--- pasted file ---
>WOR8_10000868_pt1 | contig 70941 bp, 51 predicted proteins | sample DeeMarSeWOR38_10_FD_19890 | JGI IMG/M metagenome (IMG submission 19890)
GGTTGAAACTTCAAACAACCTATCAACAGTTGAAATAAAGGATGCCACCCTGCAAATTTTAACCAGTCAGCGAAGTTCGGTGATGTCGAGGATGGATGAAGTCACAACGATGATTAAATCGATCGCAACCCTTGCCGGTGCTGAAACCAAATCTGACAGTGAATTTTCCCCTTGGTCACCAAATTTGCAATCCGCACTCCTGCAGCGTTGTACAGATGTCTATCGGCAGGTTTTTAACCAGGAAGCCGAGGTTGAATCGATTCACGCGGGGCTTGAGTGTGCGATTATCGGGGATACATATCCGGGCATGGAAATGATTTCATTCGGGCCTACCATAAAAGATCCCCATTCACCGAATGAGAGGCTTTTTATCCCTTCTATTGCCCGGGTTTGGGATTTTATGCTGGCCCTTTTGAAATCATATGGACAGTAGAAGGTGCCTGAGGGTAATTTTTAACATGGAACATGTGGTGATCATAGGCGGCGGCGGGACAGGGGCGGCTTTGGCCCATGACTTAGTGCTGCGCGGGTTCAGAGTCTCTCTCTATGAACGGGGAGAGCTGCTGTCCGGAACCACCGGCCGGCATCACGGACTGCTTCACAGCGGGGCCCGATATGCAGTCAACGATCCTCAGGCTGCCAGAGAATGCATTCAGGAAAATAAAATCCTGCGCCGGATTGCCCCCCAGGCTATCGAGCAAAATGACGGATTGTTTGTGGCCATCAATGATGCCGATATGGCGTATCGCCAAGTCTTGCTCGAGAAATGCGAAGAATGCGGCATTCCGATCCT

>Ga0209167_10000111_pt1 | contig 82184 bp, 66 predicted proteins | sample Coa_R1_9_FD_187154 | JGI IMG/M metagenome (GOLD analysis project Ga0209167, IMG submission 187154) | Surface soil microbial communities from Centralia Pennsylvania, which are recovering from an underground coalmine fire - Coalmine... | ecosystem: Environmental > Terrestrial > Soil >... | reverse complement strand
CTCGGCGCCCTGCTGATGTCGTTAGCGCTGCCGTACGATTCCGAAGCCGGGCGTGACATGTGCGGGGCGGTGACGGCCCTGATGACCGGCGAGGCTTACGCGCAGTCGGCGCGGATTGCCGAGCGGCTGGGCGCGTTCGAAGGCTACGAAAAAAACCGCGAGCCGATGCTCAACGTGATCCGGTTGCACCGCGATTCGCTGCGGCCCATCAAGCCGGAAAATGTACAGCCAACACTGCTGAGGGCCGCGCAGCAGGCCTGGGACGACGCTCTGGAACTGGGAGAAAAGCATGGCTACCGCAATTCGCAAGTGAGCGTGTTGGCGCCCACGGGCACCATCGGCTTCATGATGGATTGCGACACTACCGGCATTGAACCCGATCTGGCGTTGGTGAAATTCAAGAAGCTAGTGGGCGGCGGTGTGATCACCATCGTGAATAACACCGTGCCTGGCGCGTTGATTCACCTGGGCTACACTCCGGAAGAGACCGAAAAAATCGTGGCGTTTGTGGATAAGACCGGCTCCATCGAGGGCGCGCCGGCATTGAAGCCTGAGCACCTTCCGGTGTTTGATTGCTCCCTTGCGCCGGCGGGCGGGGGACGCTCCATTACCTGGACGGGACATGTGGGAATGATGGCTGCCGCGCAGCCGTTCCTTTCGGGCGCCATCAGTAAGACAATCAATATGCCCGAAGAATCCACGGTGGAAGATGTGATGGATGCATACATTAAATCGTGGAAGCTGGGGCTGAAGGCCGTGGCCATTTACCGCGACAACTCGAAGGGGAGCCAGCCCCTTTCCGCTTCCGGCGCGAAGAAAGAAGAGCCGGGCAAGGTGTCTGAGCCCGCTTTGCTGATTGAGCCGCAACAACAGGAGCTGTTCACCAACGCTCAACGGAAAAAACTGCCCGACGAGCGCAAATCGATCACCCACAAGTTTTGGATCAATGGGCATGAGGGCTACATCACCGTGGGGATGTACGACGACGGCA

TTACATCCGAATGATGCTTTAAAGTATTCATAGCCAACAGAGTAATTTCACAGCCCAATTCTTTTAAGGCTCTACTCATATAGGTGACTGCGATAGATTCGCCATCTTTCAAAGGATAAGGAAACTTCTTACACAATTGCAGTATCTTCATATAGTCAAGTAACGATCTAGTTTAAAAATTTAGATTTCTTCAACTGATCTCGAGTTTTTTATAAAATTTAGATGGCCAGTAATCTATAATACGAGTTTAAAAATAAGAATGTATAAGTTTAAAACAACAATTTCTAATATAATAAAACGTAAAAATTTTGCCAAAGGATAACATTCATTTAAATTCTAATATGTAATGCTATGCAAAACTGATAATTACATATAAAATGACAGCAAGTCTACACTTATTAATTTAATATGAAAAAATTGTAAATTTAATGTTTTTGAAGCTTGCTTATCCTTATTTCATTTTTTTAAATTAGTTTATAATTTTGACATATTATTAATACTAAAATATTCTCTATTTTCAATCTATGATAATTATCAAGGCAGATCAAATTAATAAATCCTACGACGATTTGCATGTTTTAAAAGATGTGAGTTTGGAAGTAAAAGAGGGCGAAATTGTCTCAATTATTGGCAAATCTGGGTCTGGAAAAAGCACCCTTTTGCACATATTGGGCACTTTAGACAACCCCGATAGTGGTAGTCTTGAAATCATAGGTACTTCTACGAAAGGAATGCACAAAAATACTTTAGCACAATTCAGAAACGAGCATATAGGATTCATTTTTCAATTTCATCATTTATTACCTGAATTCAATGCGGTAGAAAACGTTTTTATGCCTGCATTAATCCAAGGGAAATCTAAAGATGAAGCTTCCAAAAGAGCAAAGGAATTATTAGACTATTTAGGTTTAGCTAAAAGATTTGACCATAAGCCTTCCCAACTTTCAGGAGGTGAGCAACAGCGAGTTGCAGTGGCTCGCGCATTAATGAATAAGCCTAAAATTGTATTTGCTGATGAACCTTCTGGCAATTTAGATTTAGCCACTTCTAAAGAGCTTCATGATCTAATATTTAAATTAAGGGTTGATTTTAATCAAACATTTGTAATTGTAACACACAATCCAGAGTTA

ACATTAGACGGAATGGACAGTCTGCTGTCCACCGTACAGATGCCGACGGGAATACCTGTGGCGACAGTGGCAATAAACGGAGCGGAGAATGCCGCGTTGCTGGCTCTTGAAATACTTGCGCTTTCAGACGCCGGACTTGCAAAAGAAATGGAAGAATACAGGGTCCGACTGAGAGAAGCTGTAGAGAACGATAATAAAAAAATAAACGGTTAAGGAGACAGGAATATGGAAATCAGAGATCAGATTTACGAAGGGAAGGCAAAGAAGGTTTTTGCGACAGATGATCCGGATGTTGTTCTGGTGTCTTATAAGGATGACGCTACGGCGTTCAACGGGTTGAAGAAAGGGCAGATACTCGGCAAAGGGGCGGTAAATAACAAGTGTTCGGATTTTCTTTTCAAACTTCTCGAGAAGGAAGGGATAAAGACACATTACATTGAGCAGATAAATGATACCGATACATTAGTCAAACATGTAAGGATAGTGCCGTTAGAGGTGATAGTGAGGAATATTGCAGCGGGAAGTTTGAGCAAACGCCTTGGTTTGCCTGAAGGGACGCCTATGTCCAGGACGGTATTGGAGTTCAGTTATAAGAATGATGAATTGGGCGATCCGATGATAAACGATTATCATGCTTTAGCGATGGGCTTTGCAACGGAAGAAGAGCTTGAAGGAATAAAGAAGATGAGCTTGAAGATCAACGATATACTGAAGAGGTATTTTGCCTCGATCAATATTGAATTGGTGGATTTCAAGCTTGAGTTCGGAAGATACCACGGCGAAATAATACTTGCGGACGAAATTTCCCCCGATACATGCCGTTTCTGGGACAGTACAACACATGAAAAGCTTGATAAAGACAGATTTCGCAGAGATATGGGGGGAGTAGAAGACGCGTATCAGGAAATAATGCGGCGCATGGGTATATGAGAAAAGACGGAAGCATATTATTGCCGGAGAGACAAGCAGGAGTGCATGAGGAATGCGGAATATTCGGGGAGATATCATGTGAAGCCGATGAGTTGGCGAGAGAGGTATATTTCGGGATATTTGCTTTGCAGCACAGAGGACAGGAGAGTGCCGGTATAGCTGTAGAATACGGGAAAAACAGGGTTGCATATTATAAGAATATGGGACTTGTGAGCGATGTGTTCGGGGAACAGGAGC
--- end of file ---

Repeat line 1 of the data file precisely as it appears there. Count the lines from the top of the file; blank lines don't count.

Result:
>WOR8_10000868_pt1 | contig 70941 bp, 51 predicted proteins | sample DeeMarSeWOR38_10_FD_19890 | JGI IMG/M metagenome (IMG submission 19890)